Mental Health is an uncomfortable subject for many, it calls on us to face our vulnerability, consider our attitudes, and possibly reconsider our bias.
In my years in emergency care, I’ve seen the whole range of emotion, behaviour and deflection play out when it comes to mental health – from denying it’s a ‘thing’ to real love and compassion. I’ve seen lives shattered and beautiful reconnections.
On a more personal note, I know first-hand how devastating, isolating and all-consuming poor mental health can be. On the cusp of adulthood, I suffered a period of extreme anxiety, agoraphobia, panic attacks, the works – it derailed my life completely.
I felt weak, less than my peers, ashamed, inadequate and afraid – for many years after I had recovered from the acute bout. I never talked about it, even within my own family. I went through college, my nursing career, my friendships and early relationships terrified anyone would find out – in doing this I helped maintain the stigma.
In fact, it was one of the most powerful periods of my life, it has totally shaped the human I have become. Yet it has taken me decades to feel able to talk about it – to acknowledge that I, like at least 30% of the population, have suffered poor mental health.
This is why awareness weeks are important. It is not about a hat tip to mental health, it’s about healing – healing the attitudes, the stigma, the judgement even. It’s about making what can sometimes be invisible, visible. It’s about how we stay connected to ourselves and our fellow humans – how we really lean into the discomfort of facing stuff we might not be able to fix.
As well as the practical mental health strategies offered during mental health awareness week, let’s consider the bigger picture here. Let’s start to heal the rift, the othering, the disconnection that our attitudes and beliefs around mental health have created – and by default what people who experience poor mental health endure.
This starts with each of us getting brave enough to look inward at our own views, biases and experiences, then look at what we put out into the world and consider what impact that has. Then the tougher bit, consider whether this is who we want to be or whether we might have some things to reconcile.
Try this short exercise:
- Sit somewhere comfortable where you won’t be disturbed for 5 -10 minutes. You might want a pad & pen to capture your learning, if you journal you may want to allow a little extra time at the end to free write, and you may prefer just to be in the moment, there is no right or wrong here.
- Take a few slow deep breaths to centre yourself
- Now ask yourself what you believe, no judgement – just feel it. Take note of the emotion that comes up, not just the words. How do you feel?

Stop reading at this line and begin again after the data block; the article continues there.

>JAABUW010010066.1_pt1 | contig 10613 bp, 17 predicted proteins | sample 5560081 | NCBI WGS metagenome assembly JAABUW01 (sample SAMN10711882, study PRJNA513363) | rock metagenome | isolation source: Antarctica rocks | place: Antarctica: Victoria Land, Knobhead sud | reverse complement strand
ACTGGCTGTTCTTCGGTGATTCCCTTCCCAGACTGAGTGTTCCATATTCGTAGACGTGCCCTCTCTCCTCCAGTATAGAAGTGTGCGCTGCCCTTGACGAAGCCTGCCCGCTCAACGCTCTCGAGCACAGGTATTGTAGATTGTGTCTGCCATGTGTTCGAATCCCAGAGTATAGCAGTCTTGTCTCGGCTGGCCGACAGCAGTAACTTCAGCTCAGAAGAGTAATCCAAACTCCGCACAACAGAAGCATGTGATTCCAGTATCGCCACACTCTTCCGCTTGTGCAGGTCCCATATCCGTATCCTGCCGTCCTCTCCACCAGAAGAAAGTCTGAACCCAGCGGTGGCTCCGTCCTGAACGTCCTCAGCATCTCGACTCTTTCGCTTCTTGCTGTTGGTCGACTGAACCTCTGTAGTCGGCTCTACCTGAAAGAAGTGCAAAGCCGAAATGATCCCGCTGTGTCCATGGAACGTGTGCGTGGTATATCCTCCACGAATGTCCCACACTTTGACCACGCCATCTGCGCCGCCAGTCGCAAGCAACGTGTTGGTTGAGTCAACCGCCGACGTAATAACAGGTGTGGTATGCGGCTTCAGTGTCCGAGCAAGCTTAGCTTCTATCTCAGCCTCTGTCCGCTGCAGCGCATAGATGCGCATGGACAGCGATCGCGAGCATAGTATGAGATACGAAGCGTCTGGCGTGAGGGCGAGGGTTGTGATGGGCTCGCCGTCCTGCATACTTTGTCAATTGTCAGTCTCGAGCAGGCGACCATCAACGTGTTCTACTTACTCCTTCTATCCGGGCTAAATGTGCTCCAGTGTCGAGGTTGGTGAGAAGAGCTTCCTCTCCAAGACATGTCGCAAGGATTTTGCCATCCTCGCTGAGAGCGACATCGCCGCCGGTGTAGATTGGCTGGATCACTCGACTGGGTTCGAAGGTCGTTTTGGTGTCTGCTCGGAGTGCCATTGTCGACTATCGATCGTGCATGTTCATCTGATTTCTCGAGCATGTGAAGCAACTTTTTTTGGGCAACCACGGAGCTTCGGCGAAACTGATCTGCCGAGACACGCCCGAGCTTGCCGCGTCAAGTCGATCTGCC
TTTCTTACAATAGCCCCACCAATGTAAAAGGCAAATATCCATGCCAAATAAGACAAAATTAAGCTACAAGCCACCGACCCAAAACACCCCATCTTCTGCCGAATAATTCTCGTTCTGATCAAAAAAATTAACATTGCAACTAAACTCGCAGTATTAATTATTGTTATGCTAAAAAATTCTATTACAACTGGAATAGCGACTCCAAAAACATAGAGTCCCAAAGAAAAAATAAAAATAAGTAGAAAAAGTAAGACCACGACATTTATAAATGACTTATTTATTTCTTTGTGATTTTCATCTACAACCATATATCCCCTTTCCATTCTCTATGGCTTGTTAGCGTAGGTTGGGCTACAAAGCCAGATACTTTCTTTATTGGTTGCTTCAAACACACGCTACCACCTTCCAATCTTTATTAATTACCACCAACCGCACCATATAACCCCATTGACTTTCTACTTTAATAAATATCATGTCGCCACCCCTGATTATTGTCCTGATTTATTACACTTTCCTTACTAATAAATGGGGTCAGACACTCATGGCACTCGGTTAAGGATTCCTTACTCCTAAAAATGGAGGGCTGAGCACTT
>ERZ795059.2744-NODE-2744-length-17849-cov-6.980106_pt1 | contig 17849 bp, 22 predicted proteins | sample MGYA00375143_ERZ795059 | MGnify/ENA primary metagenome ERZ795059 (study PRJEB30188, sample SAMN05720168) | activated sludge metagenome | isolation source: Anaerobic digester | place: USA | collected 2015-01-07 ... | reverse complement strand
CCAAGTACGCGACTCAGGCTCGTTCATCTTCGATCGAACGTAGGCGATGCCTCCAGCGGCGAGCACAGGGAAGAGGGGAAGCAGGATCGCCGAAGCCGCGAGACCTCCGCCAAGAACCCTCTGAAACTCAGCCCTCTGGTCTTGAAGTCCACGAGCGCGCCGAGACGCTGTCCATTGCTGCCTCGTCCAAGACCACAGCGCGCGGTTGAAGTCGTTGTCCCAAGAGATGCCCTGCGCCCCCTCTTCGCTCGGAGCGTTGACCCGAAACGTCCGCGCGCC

- Then consider where it comes from – is it experience, is it fear, is it inherited, is it true?
- Is this how you want to show up in the world?
- Keep focused on your emotion, what you are feeling, – is there something, someone, or maybe even yourself, you need to forgive, is there anything you need to let go of in order to show up how you want to? Do this now, feel the emotion and let it go.
- What have you learned?
This is the simplest form of healing conversation. Neurologically if we don’t experience our emotions, we can’t fully process what happens to us, our experiences or memories get misfiled or supressed, and our beliefs and attitudes get distorted. Denial, judgement and othering are all examples of this distortion.
Healing conversations enable us to reconnect with what we feel and reprocess and potentially reconcile what we think and how we show up – allowing us to connect more around the things that are important to us.
All healing starts within, hence the conversation with yourself first. As humans we also have a lot of collective healing to do, there are so many global, cultural, national and local issues and none of us can champion everything. I fundamentally believe that connection and contribution are ingredients for good mental wellbeing, so think about what is important to you, what you have control and influence over and start to explore how you can contribute to healing.
For me, one of these things is mental health awareness – rewriting the narrative, reducing fear – and ignorance, acknowledging the progress being made and the journey we still have to go on.
Poor mental health is debilitating enough, without social stigma, judgement or even well-intentioned avoidance, so this week focus on what you can do. You don’t have to fix stuff or say the right thing. You just have to show up – this might be a kind word, a connecting smile (masks permitting), or checking in on a friend.
A little thing for you might mean the world to someone else.
Coming back to Mental Health Awareness Week, The Mental Health Foundation focus on nature this week, you can check out their aims and evidence here https://www.mentalhealth.org.uk/campaigns/mental-health-awareness-week/why-nature
All nature, and particularly the sea is very grounding for me so I’m treating myself to a few days working from the seaside this week, enjoying this force of nature, the picture above doesn’t do it credit!. Sea air has evidenced benefit for your neurological wellbeing, it is charged with negative ions, increases oxygen uptake and serotonin production.
Until next time look after yourself and those around you and #ConnectWithNature